If we use triangle-count-fractions as barycentric coordinate locations for the vertices in our directed-edge-labeled triangular graph, we can construct new graph drawings of our abstract triangular graph with an amazing property:
In other words, if two vertices are adjacent in the triangular graph as they are in Figure 12, then none of the three generalized barycentric coordinates assigned to v can equal the corresponding generalized barycentric coordinate assigned to w.
It is fairly easy to imagine how to locate two different points with the same first or second or third barycentric coordinate value, just search along a line parallel to a triangle edge.
Hence, we may treat the first two barycentric coordinates as if they were Cartesian coordinates if all we wish to do is to make some barycentric coordinate graph drawing for some choice of three non-collinear anchor points.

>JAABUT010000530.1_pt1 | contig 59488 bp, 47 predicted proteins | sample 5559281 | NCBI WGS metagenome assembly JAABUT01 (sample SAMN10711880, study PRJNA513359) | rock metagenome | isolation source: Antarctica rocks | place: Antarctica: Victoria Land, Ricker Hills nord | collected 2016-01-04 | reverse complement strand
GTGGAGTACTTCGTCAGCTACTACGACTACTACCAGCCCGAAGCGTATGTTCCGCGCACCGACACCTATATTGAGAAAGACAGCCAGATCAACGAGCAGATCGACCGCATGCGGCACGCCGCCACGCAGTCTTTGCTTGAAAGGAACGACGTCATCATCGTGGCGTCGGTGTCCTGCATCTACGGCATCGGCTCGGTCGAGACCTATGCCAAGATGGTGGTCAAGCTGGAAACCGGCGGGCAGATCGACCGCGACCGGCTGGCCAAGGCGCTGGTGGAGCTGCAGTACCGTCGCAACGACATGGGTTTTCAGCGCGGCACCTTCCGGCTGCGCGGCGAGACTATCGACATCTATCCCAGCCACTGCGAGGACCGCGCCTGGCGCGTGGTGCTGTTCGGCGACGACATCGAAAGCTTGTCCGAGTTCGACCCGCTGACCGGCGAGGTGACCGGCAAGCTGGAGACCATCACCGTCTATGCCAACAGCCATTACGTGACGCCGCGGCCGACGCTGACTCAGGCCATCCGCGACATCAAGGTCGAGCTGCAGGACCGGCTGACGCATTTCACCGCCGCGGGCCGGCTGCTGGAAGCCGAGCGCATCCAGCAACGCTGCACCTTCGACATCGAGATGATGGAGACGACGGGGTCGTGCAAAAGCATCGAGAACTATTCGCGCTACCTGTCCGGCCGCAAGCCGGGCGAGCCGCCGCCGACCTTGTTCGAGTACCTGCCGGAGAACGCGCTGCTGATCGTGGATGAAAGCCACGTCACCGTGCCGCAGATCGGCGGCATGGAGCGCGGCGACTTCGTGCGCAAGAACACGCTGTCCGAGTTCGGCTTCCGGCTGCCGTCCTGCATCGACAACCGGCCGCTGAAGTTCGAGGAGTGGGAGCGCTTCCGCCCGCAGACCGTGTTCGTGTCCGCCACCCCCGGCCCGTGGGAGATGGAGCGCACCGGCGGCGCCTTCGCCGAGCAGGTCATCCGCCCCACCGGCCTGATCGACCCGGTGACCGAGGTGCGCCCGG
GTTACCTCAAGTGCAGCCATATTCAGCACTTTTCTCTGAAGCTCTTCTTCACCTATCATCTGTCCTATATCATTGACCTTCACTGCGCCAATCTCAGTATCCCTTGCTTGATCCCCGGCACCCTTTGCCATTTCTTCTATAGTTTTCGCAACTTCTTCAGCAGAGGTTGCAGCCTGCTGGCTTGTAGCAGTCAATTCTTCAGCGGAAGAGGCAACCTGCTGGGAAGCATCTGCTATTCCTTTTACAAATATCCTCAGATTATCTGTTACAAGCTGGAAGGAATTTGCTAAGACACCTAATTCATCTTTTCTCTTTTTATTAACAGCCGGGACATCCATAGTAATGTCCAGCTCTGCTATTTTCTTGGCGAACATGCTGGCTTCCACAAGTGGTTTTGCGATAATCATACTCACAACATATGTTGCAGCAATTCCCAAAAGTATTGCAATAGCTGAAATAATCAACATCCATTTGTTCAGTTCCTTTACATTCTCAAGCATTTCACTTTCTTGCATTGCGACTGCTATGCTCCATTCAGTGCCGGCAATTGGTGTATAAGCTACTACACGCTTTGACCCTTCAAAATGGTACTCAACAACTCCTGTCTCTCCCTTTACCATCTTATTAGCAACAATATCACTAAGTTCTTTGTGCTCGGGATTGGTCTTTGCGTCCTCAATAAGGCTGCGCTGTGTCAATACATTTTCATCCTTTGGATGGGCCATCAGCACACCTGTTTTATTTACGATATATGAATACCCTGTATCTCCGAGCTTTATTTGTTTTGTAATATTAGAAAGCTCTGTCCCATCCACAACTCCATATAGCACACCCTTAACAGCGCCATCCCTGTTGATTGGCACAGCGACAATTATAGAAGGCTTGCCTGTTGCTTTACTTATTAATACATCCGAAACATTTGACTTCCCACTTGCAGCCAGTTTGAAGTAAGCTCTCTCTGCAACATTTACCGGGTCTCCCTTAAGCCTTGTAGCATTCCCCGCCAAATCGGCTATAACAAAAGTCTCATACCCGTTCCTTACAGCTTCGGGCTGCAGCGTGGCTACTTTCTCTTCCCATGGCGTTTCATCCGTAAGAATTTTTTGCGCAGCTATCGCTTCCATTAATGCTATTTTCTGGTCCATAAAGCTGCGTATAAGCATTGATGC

Since the relative measure of the blue region corresponds to the first barycentric coordinate [[alpha].
Finally, if we superimpose our special grid on a map, as shown also in Figure 18, we give ourselves a barycentric coordinate system for the map that is both Euclidean and combinatorial.
The following is the test (based on partial orderings of the barycentric coordinate triple).
3] in the plane, and if we relocate every vertex v from our directed-edge-labeled triangular graph to a new position so that its triple of triangle-count-fractions are the barycentric coordinates with respect to [p.
It turns out that triangle-count-fractions are not the only numerical values that can serve as barycentric coordinates for proper graph drawings.
Every probability measure associated with the sets generated by the 3-partitions provides new generalized barycentric coordinates for the vertices, where each vertex v is associated with the triple of values ([mu]([R.
The keys to the proof that the probability measures provide generalized barycentric coordinates for a proper graph drawing lies in the following two observations: